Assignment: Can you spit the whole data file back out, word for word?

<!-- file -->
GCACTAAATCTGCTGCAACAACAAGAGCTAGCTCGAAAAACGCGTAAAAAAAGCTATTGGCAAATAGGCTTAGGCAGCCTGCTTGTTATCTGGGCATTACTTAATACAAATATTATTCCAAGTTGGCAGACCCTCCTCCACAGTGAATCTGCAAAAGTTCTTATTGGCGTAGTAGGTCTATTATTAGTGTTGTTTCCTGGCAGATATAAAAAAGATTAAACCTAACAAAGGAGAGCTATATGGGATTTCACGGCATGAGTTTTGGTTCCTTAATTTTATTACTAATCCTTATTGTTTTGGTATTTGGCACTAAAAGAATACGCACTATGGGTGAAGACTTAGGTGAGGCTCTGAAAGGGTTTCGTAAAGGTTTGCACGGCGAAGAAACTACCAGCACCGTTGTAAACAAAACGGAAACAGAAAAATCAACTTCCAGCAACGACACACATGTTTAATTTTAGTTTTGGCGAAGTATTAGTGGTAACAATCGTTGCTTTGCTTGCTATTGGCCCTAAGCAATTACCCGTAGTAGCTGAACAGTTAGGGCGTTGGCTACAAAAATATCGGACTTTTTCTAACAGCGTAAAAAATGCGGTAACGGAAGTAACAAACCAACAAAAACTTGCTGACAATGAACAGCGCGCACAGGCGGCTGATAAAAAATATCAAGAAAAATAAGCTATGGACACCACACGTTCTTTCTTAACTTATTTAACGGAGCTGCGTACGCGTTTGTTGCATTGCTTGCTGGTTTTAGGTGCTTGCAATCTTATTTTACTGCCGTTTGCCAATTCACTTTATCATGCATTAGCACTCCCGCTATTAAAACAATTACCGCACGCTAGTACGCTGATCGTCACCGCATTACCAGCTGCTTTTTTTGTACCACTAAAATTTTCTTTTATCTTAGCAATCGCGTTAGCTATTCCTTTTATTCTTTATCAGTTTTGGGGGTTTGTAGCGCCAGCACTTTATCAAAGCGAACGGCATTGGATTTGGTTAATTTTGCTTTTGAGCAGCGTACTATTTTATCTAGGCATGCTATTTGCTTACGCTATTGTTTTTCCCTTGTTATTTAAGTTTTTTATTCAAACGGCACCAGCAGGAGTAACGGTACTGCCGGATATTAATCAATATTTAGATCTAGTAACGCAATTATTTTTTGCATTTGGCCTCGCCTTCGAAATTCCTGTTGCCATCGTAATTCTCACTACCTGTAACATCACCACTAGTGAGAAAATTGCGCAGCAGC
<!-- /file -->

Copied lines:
GCACTAAATCTGCTGCAACAACAAGAGCTAGCTCGAAAAACGCGTAAAAAAAGCTATTGGCAAATAGGCTTAGGCAGCCTGCTTGTTATCTGGGCATTACTTAATACAAATATTATTCCAAGTTGGCAGACCCTCCTCCACAGTGAATCTGCAAAAGTTCTTATTGGCGTAGTAGGTCTATTATTAGTGTTGTTTCCTGGCAGATATAAAAAAGATTAAACCTAACAAAGGAGAGCTATATGGGATTTCACGGCATGAGTTTTGGTTCCTTAATTTTATTACTAATCCTTATTGTTTTGGTATTTGGCACTAAAAGAATACGCACTATGGGTGAAGACTTAGGTGAGGCTCTGAAAGGGTTTCGTAAAGGTTTGCACGGCGAAGAAACTACCAGCACCGTTGTAAACAAAACGGAAACAGAAAAATCAACTTCCAGCAACGACACACATGTTTAATTTTAGTTTTGGCGAAGTATTAGTGGTAACAATCGTTGCTTTGCTTGCTATTGGCCCTAAGCAATTACCCGTAGTAGCTGAACAGTTAGGGCGTTGGCTACAAAAATATCGGACTTTTTCTAACAGCGTAAAAAATGCGGTAACGGAAGTAACAAACCAACAAAAACTTGCTGACAATGAACAGCGCGCACAGGCGGCTGATAAAAAATATCAAGAAAAATAAGCTATGGACACCACACGTTCTTTCTTAACTTATTTAACGGAGCTGCGTACGCGTTTGTTGCATTGCTTGCTGGTTTTAGGTGCTTGCAATCTTATTTTACTGCCGTTTGCCAATTCACTTTATCATGCATTAGCACTCCCGCTATTAAAACAATTACCGCACGCTAGTACGCTGATCGTCACCGCATTACCAGCTGCTTTTTTTGTACCACTAAAATTTTCTTTTATCTTAGCAATCGCGTTAGCTATTCCTTTTATTCTTTATCAGTTTTGGGGGTTTGTAGCGCCAGCACTTTATCAAAGCGAACGGCATTGGATTTGGTTAATTTTGCTTTTGAGCAGCGTACTATTTTATCTAGGCATGCTATTTGCTTACGCTATTGTTTTTCCCTTGTTATTTAAGTTTTTTATTCAAACGGCACCAGCAGGAGTAACGGTACTGCCGGATATTAATCAATATTTAGATCTAGTAACGCAATTATTTTTTGCATTTGGCCTCGCCTTCGAAATTCCTGTTGCCATCGTAATTCTCACTACCTGTAACATCACCACTAGTGAGAAAATTGCGCAGCAGC